ON BERNIE SANDERS: A Case for an Overenthusiastic Non-Socialist Populist
Bernie Sanders wrongly brands himself a 'Democratic Socialist' while, in fact, he is just a mild form of a 'Social Democrat' considering his policy on healthcare-for-all, free public college education, and raising minimum wage. He doesn't have any specific plan to turn the US into any kind of a welfare state such as those Nordic countries he admires. He is probably a democrat who embraces some 'populist' programs in order to win votes from American poor and lower-middle income class. By wrongly calling himself a 'democratic socialist' he has created his own socialist-witch-hunt.
A socialist is a "socialist". He or she adopts full "Marxist Socialism" as program of state to achieve a classless society where state is in control of socio-economic infrastructures and planning. In a socialist state means of production are equally shared.
A socialist who embraces democratic means to achieve his state socialistic goal is called a "democratic socialist" and his ideology "democratic socialism."
A democrat who embraces some socialistic idea to build a democratic state is a "social democrat." His state remains a "democracy"
To superficially understand the subject just simply follow the noun and its adjective.
Socialism is an old idea given a scientific life as a socio-political force recognised worldwide following the 1848 publication of "The Manifesto of the Communist Party" by Karl Marx and Friedrich Engels. The early success of Marxism in Europe and later around the world made Marxism virtually a religion and Marx himself a prophet. Since then socialism has evolved into diverse manifestations including Sanders' despised "corporate socialism". Elements of socialism have been infused into various state systems. According to Karl Marx, fragments of unrelated socialistic idea can never become true socialism that unites proletarians of all countries.
For serious political scientist, the first must-reads include Marx's original works The Manifesto of the Communist Party (The Communist Manifesto)(1848), and Das Kapital (Capital)(1867).
For a general student of political science, the 1942 political science classic, 'Capitalism, Socialism and Democracy', by Joseph A. Schumpeter is a good place to start.
As for Bernie Sanders, he needs to read all the above and more before branding himself any kind of political ideologist. In the meantime he will just be my democrat with a populist program.
And for the American voting public? Who cares!
Free tuitions for public colleges, student loans cancellation, healthcare for all, and the minimum wage at $15 an hour - all sound good, socialistic or otherwise.
Populists of the world, unite!
A RESURRECTION OF SOCIALISM IN AMERICA?
2020 will be the year Americans learn more about socialism, its history, rise, and fall, and resurrection into American politics. In this frantic presidential election year where a leading Democratic candidate Bernie Sanders claims he is a socialist. Sanders' self-proclaimed brand of democratic socialism invites public discussion on the subject of socialism*:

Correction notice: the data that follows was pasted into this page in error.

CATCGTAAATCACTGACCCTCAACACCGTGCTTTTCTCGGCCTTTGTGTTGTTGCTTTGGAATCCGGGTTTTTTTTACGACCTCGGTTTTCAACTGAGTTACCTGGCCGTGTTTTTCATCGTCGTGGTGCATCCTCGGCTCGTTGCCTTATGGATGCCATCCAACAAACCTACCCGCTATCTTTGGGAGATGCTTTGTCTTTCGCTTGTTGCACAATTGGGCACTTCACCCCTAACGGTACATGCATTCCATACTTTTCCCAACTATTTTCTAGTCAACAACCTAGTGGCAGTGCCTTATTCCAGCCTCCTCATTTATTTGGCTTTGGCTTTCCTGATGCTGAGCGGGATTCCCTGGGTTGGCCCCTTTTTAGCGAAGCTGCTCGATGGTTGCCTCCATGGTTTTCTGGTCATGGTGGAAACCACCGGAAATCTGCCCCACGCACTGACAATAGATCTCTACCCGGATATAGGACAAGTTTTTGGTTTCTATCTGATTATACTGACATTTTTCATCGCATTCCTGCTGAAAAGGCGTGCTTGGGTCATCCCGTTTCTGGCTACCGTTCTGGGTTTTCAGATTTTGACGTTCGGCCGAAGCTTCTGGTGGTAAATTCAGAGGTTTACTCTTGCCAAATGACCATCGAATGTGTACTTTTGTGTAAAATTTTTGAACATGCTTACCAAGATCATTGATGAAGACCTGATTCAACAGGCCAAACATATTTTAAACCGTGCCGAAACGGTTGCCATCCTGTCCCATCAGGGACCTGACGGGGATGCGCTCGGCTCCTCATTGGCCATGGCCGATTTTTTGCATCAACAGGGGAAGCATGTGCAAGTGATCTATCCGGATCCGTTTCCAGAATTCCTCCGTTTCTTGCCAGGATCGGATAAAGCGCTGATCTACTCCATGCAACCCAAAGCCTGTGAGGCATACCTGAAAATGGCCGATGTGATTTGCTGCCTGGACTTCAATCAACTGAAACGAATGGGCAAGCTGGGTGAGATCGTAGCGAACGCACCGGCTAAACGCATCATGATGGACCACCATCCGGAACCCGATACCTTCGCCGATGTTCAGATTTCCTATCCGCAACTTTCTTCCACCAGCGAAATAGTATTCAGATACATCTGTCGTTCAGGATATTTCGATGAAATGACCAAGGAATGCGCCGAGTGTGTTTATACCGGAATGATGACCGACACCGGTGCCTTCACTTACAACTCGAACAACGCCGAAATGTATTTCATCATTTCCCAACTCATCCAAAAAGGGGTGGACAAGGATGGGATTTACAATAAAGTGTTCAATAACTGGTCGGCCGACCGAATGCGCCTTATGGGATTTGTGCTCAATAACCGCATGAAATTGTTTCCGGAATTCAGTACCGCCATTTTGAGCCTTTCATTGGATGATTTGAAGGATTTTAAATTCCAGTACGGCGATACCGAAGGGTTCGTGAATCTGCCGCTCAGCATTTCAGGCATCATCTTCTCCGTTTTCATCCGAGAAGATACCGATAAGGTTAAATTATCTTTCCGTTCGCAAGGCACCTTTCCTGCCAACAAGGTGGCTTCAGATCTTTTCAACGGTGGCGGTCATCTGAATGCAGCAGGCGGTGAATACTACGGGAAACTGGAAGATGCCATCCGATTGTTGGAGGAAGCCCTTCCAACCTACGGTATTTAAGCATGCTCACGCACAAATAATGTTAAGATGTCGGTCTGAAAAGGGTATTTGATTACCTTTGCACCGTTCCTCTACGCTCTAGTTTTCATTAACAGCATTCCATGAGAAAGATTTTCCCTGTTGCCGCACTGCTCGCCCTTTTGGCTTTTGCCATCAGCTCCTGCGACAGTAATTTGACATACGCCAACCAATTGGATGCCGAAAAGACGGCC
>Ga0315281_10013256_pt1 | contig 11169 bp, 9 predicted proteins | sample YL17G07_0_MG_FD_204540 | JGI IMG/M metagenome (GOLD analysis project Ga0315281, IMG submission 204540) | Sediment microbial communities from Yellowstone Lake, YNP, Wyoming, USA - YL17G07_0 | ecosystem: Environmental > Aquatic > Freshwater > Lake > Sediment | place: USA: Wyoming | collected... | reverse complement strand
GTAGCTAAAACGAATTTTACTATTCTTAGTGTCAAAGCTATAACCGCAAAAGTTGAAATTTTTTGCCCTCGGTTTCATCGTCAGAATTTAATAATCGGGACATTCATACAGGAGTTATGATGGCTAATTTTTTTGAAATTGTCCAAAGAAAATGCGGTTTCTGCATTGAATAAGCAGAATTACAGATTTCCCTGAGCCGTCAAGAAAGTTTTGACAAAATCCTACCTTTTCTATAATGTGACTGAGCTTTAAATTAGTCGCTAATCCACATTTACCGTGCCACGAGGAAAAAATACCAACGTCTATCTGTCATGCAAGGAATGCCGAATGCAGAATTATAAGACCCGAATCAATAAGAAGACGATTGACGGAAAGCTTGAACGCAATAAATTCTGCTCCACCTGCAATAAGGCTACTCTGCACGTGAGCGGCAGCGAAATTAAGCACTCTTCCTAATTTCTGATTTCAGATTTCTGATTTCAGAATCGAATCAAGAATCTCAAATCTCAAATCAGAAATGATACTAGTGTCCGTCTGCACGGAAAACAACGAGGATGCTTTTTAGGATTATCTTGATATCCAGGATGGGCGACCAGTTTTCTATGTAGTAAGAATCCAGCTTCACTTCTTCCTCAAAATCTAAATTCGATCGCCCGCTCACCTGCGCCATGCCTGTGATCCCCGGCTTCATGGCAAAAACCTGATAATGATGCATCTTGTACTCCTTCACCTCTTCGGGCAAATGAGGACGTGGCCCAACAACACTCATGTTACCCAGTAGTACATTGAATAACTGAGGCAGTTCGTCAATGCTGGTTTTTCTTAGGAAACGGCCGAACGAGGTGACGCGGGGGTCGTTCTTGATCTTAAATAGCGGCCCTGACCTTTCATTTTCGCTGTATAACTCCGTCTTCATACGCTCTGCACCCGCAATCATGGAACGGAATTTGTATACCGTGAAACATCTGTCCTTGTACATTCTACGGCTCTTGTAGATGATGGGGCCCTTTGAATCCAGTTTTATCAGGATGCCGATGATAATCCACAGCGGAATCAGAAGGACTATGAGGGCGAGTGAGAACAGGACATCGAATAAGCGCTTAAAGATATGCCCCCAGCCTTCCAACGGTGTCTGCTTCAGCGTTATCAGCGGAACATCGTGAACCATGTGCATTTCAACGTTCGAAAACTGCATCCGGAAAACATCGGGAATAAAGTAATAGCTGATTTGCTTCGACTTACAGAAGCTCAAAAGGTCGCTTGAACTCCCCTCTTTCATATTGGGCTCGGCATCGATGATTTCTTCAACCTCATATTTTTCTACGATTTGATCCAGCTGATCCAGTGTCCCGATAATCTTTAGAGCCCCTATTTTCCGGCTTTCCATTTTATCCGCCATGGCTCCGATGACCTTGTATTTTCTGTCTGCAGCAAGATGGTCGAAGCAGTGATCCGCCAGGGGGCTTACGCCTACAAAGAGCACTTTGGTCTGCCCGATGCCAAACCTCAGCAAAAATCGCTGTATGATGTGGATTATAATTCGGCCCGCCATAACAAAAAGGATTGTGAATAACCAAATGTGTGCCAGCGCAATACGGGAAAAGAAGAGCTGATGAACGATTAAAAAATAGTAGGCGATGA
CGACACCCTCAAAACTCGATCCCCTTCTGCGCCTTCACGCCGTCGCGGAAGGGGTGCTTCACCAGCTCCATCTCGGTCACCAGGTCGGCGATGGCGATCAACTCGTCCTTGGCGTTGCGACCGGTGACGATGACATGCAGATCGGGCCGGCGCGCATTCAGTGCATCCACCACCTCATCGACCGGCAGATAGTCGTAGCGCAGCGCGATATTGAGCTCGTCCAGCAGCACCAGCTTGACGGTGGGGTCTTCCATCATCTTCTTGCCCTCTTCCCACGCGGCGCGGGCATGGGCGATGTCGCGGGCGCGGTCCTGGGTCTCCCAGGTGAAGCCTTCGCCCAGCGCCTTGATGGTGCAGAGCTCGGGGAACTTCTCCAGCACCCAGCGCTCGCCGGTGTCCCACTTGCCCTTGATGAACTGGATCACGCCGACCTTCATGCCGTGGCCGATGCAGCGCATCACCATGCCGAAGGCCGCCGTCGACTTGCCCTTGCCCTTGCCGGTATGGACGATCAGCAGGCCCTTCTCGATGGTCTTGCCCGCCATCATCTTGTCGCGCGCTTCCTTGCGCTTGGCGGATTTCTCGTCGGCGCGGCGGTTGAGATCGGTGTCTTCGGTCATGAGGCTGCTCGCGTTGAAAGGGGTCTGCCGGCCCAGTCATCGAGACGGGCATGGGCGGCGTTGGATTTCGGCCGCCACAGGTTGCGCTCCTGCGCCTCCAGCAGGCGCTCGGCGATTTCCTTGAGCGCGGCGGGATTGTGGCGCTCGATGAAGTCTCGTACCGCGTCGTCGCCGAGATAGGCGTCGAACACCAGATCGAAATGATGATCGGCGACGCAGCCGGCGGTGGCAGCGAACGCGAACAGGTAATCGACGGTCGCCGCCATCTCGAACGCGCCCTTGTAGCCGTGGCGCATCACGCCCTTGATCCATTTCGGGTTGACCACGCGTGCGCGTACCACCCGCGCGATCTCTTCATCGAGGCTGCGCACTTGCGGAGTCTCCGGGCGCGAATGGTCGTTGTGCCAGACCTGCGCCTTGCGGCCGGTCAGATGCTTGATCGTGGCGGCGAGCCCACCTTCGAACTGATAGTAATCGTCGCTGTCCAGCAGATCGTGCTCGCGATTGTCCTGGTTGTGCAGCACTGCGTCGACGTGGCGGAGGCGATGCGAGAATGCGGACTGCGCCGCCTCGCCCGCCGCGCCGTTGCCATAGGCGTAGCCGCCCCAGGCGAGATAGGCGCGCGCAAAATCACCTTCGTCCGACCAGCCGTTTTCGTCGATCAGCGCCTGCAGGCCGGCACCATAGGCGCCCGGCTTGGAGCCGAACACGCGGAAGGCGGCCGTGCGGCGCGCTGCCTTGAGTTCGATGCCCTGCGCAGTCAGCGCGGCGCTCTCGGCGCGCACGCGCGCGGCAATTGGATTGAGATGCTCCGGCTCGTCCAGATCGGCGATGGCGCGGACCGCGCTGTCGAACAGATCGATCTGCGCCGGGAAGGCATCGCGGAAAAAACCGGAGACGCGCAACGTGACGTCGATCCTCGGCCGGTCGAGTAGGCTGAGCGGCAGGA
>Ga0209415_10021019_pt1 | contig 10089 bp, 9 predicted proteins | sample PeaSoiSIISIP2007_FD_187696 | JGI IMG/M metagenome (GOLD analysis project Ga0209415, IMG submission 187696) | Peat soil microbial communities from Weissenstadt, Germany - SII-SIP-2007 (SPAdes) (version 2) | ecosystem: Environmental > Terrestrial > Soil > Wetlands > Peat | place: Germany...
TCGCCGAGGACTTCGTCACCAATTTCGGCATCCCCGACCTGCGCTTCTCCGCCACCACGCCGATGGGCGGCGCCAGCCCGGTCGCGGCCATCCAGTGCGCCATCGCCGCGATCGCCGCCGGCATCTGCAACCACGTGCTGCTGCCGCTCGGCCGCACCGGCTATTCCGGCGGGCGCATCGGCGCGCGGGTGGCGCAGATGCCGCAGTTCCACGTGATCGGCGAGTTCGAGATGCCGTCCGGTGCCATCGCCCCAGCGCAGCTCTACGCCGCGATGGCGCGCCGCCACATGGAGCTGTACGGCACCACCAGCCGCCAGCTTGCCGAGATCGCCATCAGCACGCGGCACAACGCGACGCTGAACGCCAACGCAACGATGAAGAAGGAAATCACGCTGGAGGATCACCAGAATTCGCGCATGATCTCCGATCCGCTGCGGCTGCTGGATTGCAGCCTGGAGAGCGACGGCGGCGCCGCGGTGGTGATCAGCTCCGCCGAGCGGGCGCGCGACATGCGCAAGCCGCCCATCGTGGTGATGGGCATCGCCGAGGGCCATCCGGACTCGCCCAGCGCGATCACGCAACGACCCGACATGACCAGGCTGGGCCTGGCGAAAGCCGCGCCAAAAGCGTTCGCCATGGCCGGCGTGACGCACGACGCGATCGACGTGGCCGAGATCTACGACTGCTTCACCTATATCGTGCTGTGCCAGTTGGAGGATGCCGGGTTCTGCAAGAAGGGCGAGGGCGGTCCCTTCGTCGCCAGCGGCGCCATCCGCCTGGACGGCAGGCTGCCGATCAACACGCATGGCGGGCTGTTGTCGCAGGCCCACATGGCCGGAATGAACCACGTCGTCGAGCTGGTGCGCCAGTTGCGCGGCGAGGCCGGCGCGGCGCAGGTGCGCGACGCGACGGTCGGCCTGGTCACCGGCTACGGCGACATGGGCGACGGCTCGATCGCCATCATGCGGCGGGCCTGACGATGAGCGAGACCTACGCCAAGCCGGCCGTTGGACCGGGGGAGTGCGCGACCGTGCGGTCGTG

What is socialism?
What are the modern interpretations of socialism as practiced in the world today?
Is socialism in any form suitable and possible for the United States?
Is Bernie Sanders ' brand of socialism worthy of him being elected the presidential candidate for the Democratic Party?
And will he win the presidential election?
Before Karl Marx, socialism was only a subject of academic interest. Following Marx's discourse on scientific socialism the world saw the rise of a revolutionary working class. Though things did not turn out as Marx predicted - Capitalism did not beget communism, and the Soviet communism finally fell along the Berlin Wall. Chinese Communism has transformed into 'state capitalism', as if historical materialism working in reverse. Only a handful of communist countries remain and they are all searching for a capitalist way out. It appears as if the world has no place for socialism no more.
Along comes Bernie Sanders and his confusing brand of socialism. Whatever kind of socialism Bernie Sanders has been talking about is still unclear from the academic vantage point.
Regardless, 2020 will be an exciting year for students of political science. At least it will be the year of good reading and stimulating intellectual discussion.
*On 8 April 2020 Bernie Sanders announced the end of his campaign for the Democratic presidential nomination, ending our meaningful discussion on socialism in America for the time being. Obviously Socialism as a political ideology will live on in its various reincarnations.
WHAT OTHERS SAY ▼
● Foreign Policy: Winter 2020 Issue
FEATURE: Socialism: Why It’s Back and What It Means
● Paul Krugman/The New York Times: Bernie Sanders Isn't a Socialist
● Griff Witte / The Washington Post: In Cold War travels, Bernie Sanders found much to admire behind enemy lines. Now that’s a problem for his campaign.